Alexis Rockman, whose exhibition, “A Natural History of New York” is running through May 5th at Salon 94 takes the artist’s normal musings on nature and the future of animal and plant life with his imagined, lush depictions of dystopian landscapes and mutated flora and faunae and inverts these notions with a more traditional and academic recording of the animals that once roamed a prehistoric version of New York. These beautiful, muted paintings act as a kind of reconfigured naturalist’s field guide (Latin names, such as Pagophilus Groenlandicus for Harp Seal, enhance this concept), demonstrating the astounding biodiversity of the city, as well as highlighting the notion that with human environmental interference, the natural order of things is changed and often lost.

Working in close collaboration with New York’s Natural History Museum and the Wildlife Conservation Society and employing materials found at the site-specific habitats of his subjects, Rockman recreates their depictions from dirt, fossils and detritus. The result is 75 multi-layered works of creatures and plants, whose vast array of lives in the city may surprise viewers.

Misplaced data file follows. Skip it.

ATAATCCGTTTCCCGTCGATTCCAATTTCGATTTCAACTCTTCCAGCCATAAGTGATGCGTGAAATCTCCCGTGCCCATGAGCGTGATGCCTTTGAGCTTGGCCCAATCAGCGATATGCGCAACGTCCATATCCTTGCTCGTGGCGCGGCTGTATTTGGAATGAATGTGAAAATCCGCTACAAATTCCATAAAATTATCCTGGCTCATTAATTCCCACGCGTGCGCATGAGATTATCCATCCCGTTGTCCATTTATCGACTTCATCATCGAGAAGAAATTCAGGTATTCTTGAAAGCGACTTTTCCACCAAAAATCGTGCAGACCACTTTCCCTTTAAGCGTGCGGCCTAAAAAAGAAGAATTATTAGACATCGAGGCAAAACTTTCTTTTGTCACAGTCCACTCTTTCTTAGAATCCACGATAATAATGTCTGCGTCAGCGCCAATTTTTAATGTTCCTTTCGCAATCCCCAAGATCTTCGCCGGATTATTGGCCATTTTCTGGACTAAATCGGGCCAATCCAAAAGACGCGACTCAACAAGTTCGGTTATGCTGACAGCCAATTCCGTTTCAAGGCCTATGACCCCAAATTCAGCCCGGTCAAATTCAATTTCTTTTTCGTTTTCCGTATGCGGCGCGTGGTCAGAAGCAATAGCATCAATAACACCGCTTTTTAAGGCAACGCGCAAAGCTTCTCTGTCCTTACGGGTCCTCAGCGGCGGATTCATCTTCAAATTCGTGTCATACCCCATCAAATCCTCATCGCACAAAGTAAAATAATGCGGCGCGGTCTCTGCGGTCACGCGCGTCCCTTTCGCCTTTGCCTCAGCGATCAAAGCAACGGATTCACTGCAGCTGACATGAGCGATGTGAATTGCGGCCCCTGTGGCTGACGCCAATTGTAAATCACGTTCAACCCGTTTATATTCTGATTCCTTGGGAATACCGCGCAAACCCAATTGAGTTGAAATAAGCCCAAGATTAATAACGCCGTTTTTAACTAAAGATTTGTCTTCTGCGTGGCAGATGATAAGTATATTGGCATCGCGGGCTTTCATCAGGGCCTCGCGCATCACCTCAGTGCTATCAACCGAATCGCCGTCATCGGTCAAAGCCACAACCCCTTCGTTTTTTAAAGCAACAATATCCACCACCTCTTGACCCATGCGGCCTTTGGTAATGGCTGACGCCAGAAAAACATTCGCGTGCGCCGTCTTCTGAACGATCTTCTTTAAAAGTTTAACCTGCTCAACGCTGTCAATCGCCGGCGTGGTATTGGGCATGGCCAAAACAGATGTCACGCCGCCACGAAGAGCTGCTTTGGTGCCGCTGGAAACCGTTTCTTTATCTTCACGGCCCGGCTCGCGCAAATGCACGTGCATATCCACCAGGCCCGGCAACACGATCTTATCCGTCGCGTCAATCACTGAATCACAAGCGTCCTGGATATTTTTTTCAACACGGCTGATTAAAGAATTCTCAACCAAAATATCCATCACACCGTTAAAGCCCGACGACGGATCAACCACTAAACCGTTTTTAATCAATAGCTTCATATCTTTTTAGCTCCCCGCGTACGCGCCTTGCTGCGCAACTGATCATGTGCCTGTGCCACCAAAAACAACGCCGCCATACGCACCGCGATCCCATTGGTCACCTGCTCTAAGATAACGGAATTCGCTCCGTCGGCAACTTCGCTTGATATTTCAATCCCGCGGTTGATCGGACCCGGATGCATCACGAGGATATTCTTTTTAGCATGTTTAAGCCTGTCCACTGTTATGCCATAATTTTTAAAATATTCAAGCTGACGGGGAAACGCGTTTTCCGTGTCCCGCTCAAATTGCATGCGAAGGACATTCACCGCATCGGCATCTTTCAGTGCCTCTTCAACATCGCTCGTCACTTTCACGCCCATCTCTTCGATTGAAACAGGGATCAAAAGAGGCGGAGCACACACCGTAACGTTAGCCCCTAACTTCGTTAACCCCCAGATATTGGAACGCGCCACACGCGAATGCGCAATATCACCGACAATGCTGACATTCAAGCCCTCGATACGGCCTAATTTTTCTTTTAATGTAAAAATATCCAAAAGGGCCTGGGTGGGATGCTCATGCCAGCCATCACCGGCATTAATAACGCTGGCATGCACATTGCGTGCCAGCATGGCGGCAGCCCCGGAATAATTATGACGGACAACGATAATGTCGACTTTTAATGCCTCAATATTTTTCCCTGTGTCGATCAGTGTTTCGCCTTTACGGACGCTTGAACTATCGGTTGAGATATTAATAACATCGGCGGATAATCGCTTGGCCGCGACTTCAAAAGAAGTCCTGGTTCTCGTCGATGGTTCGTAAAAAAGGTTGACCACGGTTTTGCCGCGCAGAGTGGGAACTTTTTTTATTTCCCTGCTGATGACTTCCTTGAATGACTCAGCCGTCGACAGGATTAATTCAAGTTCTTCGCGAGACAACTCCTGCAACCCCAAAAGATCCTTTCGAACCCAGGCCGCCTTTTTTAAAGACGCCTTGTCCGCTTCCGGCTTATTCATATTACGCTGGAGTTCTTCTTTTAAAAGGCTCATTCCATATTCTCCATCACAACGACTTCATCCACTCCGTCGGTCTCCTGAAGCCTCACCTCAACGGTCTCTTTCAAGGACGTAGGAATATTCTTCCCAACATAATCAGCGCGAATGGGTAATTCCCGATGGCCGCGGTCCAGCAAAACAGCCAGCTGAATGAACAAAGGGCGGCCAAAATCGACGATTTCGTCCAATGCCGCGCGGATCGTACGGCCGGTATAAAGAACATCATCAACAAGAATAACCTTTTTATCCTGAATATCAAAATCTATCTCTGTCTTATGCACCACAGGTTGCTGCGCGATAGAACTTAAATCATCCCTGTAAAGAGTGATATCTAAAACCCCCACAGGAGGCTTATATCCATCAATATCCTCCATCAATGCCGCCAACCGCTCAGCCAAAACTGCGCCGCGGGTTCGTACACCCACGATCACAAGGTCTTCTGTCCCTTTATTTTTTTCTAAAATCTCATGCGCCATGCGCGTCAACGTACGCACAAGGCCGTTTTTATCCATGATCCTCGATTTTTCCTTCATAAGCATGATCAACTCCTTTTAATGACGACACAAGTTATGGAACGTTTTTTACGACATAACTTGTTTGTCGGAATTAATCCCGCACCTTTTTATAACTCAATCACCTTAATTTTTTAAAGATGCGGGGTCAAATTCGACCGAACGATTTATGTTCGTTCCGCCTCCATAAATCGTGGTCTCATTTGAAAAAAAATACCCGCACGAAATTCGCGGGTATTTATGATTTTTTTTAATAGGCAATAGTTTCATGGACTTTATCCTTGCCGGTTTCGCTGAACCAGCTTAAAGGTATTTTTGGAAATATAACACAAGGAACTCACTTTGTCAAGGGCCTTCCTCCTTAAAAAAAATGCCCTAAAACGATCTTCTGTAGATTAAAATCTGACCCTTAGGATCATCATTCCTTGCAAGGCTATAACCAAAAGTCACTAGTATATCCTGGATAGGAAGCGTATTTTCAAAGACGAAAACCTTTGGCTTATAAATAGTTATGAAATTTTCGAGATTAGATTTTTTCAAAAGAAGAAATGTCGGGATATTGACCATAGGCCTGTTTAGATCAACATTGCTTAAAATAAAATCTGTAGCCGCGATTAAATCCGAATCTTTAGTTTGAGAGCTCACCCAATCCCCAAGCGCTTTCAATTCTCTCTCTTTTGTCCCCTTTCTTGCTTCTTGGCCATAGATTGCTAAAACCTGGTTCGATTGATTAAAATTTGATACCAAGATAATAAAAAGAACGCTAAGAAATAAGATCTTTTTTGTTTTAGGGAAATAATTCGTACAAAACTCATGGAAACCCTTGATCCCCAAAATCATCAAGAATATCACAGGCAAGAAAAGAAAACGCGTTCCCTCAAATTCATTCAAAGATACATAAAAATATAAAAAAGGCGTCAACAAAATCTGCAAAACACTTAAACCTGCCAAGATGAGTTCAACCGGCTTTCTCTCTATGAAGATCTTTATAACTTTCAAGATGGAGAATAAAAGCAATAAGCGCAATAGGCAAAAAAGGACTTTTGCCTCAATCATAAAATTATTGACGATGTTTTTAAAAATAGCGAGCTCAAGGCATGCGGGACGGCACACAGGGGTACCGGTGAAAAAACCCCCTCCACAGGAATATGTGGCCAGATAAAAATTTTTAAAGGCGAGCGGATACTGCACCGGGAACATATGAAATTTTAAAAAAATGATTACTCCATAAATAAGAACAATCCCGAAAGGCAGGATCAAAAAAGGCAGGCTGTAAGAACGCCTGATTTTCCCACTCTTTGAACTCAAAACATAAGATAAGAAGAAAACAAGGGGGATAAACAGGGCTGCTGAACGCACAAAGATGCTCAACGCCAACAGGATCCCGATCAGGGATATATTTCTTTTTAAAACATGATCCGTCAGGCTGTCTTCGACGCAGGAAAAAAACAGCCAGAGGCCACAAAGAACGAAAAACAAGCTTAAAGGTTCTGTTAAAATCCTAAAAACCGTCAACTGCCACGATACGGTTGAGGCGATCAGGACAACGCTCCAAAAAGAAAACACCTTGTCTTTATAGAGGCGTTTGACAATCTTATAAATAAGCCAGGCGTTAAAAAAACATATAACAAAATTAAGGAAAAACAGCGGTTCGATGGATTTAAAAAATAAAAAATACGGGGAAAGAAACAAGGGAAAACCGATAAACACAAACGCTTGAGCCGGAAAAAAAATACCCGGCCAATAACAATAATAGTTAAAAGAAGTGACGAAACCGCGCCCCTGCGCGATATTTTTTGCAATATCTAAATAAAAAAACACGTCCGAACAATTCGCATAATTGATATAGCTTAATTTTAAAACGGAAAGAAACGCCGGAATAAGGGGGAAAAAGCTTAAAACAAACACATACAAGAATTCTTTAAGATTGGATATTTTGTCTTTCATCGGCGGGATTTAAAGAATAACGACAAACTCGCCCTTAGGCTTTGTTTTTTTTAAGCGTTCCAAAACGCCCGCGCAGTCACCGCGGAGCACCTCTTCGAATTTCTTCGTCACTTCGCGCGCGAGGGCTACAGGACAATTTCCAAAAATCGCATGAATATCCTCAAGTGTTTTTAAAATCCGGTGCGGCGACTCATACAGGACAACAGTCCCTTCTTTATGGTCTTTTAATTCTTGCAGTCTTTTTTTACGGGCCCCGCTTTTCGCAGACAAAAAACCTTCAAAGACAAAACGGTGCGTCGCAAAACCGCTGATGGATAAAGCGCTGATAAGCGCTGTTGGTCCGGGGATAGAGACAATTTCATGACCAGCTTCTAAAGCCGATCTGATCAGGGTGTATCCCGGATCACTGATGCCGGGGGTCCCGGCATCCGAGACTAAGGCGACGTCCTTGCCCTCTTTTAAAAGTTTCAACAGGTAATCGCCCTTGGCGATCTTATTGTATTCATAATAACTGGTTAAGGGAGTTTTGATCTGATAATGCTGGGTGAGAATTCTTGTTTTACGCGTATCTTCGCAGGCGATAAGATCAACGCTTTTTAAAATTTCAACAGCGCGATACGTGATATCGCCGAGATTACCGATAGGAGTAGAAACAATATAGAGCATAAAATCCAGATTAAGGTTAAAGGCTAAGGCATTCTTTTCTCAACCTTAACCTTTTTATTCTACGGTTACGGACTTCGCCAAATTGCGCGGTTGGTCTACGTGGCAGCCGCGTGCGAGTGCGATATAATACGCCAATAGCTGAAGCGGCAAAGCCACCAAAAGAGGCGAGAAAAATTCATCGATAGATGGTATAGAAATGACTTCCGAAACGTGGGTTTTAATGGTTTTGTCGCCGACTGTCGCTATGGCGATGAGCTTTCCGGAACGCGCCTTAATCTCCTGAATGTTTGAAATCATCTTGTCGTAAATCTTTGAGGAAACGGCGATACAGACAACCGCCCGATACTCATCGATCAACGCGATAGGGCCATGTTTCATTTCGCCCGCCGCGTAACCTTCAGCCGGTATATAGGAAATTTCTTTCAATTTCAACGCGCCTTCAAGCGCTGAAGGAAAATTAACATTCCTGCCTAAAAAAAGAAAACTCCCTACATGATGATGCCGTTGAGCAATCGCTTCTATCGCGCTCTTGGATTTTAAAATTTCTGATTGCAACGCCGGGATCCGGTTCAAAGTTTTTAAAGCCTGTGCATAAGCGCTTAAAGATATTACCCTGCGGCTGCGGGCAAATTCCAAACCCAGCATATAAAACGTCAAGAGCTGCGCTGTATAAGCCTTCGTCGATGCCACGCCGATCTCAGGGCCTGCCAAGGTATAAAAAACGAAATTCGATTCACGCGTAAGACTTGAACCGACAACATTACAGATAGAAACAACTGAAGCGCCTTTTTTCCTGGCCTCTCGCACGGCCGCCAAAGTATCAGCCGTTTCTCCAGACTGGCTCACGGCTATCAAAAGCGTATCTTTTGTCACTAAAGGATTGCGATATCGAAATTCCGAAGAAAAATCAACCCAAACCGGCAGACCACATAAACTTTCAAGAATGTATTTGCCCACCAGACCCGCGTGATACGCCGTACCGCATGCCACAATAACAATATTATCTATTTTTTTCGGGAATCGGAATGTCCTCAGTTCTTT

As an artist who primarily looks to an imagined, global future, imbued with hyper-colorful technique and lush composition, it is an interesting departure to see how, here, he looks locally and to the past for the inspiration for this exhibition. Similarly, in creating a more monochromatic, soft approach, Rockman inverts his typical style and allows for the viewer to consider his or her own relationship to the world and to nature in yet another compelling, contextual incarnation.

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